Concerned about gaps in your resume? When was the last time you fret over the time between your favorite recording artist’s gap between albums? You were probably more excited about what had changed and listening to the new songs. Many musicians have had long spans of time between the release dates of consecutive studio albums. Here are just a few:

· Bob Seger: 10+ years between It’s a Mystery (1995) and Face the Promise (2006)
· The Rolling Stones: 11+ years between A Bigger Bang (2005) and Blue & Lonesome (2016)
· The Who: 13+ years between Endless Wire (2006) and Who (2019)
· The Band: 16+ years between Islands (1977) and Jericho (1993)
· Steve Miller Band: 17+ years between Wide River (1993) and Bingo! (2010)
· Pink Floyd: 20+ years between The Division Bell (1994) and The Endless River (2014)
· The Who: 24+ years between It’s Hard (1982) and Endless Wire (2006)
· The Yardbirds: 35+ years between Little Games (1967) and Birdland (2003)
· Bob Weir: 38+ years between Heaven Help the Fool (1978) and Blue Mountain (2016)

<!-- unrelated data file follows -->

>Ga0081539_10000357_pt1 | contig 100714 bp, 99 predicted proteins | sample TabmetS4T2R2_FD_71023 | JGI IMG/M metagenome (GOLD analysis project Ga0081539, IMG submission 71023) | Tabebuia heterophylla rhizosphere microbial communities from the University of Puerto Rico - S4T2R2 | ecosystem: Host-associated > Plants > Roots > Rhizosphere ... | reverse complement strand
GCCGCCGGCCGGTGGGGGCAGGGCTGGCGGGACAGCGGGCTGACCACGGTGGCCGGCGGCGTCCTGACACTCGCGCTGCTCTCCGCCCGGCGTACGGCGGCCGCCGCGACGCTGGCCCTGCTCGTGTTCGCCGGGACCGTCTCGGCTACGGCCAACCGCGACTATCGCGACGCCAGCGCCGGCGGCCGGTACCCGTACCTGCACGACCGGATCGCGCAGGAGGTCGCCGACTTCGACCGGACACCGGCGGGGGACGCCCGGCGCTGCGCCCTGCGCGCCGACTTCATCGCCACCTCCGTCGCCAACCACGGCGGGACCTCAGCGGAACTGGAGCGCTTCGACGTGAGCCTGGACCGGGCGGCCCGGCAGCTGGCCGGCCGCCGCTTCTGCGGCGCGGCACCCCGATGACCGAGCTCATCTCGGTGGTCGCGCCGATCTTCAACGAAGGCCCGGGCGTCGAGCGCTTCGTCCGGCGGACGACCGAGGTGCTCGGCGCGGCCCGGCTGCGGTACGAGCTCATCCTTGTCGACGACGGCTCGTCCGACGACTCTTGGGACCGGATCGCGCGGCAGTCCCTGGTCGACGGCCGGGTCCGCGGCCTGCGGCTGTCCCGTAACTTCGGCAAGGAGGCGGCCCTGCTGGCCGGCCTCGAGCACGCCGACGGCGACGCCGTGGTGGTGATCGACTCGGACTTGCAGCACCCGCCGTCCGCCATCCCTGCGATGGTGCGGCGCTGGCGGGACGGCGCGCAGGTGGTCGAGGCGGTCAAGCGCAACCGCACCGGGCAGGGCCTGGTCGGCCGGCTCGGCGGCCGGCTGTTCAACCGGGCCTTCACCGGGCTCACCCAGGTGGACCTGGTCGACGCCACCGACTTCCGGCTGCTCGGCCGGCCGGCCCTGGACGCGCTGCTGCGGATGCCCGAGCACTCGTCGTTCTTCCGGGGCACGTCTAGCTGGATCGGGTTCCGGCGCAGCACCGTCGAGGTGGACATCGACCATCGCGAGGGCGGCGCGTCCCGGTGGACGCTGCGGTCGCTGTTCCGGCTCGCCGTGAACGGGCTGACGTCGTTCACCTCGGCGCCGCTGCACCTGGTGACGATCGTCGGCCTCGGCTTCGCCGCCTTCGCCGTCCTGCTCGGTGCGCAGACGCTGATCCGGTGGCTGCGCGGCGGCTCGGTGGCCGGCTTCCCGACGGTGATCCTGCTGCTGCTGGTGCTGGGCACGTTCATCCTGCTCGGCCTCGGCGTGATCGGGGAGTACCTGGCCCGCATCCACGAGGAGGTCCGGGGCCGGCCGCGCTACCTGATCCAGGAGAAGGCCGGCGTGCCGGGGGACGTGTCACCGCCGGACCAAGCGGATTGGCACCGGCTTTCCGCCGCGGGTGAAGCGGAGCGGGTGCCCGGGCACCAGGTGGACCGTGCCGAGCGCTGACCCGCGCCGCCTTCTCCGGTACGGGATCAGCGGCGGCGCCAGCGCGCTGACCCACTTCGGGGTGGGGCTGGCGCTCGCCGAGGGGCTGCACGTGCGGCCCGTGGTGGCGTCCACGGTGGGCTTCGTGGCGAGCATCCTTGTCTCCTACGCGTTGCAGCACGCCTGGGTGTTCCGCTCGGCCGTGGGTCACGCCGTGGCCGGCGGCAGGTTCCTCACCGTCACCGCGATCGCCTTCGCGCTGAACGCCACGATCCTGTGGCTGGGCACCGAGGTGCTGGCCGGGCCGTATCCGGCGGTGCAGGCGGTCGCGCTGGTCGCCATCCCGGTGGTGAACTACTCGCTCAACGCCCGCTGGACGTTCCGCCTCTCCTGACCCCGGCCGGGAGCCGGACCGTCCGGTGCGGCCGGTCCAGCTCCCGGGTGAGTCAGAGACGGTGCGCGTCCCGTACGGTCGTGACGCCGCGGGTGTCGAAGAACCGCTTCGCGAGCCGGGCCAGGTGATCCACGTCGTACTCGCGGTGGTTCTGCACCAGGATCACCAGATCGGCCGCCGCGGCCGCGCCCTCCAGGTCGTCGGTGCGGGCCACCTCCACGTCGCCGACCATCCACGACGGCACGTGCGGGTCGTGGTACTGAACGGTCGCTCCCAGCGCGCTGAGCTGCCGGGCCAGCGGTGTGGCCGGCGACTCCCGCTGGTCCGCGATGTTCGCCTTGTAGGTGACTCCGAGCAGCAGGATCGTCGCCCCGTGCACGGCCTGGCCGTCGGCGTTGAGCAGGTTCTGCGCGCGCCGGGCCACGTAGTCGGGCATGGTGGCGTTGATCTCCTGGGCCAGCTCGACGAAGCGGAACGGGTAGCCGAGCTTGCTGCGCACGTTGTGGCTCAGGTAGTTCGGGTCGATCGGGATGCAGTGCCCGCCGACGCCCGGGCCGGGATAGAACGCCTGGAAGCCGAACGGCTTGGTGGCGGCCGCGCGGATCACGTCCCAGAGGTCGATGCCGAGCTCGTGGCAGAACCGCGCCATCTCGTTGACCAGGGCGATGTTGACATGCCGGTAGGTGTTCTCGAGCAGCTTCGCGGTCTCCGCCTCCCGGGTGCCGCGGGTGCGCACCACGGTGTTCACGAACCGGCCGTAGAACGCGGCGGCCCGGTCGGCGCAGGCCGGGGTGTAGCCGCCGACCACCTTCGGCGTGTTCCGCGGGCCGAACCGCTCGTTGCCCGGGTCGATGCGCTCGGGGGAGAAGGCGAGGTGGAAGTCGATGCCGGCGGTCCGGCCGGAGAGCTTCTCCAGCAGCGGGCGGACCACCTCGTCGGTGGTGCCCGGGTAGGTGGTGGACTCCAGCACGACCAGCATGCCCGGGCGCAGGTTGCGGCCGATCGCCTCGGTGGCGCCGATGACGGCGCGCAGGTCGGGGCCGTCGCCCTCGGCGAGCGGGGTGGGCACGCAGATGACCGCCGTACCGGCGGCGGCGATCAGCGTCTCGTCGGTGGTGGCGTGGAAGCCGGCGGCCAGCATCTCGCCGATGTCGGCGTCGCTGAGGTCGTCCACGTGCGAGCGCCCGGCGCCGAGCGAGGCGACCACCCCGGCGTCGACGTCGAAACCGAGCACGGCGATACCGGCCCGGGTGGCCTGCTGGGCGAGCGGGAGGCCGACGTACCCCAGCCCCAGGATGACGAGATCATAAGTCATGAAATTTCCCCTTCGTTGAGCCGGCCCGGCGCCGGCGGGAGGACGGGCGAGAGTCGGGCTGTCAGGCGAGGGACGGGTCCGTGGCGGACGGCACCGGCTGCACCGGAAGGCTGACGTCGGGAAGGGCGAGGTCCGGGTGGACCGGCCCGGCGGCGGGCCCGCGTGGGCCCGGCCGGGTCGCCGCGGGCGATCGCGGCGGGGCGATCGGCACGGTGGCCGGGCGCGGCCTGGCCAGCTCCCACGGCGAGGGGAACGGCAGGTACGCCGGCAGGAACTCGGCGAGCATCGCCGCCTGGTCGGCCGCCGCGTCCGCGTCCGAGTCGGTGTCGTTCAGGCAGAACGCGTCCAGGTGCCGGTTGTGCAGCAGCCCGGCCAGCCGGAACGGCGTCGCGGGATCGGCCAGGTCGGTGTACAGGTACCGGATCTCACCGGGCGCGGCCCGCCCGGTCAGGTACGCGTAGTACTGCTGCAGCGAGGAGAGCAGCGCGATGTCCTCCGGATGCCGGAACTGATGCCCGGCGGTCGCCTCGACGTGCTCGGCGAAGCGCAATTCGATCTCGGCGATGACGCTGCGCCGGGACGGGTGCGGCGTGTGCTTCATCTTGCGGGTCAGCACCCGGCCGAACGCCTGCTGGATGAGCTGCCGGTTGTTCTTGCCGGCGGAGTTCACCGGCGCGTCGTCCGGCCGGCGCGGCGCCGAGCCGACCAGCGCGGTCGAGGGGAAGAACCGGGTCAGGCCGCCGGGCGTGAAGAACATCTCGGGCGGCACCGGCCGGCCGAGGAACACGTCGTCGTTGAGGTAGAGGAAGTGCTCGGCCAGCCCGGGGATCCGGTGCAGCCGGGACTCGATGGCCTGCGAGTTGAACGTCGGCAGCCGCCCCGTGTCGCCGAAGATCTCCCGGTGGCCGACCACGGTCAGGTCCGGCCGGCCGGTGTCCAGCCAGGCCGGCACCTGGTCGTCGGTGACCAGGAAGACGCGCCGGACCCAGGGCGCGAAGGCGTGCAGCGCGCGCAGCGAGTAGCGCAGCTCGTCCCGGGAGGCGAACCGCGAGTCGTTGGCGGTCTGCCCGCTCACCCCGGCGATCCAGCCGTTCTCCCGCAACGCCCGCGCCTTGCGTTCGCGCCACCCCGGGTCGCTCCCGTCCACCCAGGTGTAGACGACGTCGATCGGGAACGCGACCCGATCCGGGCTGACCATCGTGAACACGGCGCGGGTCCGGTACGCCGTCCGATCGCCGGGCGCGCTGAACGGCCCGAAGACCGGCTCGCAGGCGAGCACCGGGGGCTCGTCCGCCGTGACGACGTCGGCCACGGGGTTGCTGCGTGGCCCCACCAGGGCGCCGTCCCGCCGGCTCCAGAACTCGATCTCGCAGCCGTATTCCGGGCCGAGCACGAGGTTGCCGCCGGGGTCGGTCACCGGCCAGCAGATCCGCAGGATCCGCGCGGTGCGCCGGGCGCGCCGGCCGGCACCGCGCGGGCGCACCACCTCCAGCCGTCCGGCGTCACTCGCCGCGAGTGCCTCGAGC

While gaps in professional resumes have usually been a red flag for all the wrong reasons, an experienced professional returning to work today after a gap means far less than it once did; especially during Covid when many workers have productively used this time (like recording artists) to hone and diversify their skills and explore new opportunities.

As much as you might worry about gaps in your resume, employers are much more focused on The Great Resignation and things like flex/hybrid work arrangements and retention. Resumes that would have once been rejected because of gaps have now become the norm. Because of the pandemic, employers are not surprised to see gaps during that period or consider them negatives. They are the new normal. And for older workers concerned about the triple whammy of Covid, job gaps, and ageism, with younger employees far more likely to quit their jobs, seasoned professionals are becoming all the rage. Loyalty and dependability are the new career currency.

Cover letters and interviews are ideal communication vehicles for explaining job gaps, so long as the explanations are direct, honest, and speak to how you used the time, such as documenting new skills you’ve learned, volunteer work you’ve engaged in, or how you used the time to raise a new family AND earned micro-certifications while being a new parent. Fuel your reasons by explaining how what you did reflects a strong desire to get back to work or pivot to a new field. Think of your transferable skills as your “best of.”


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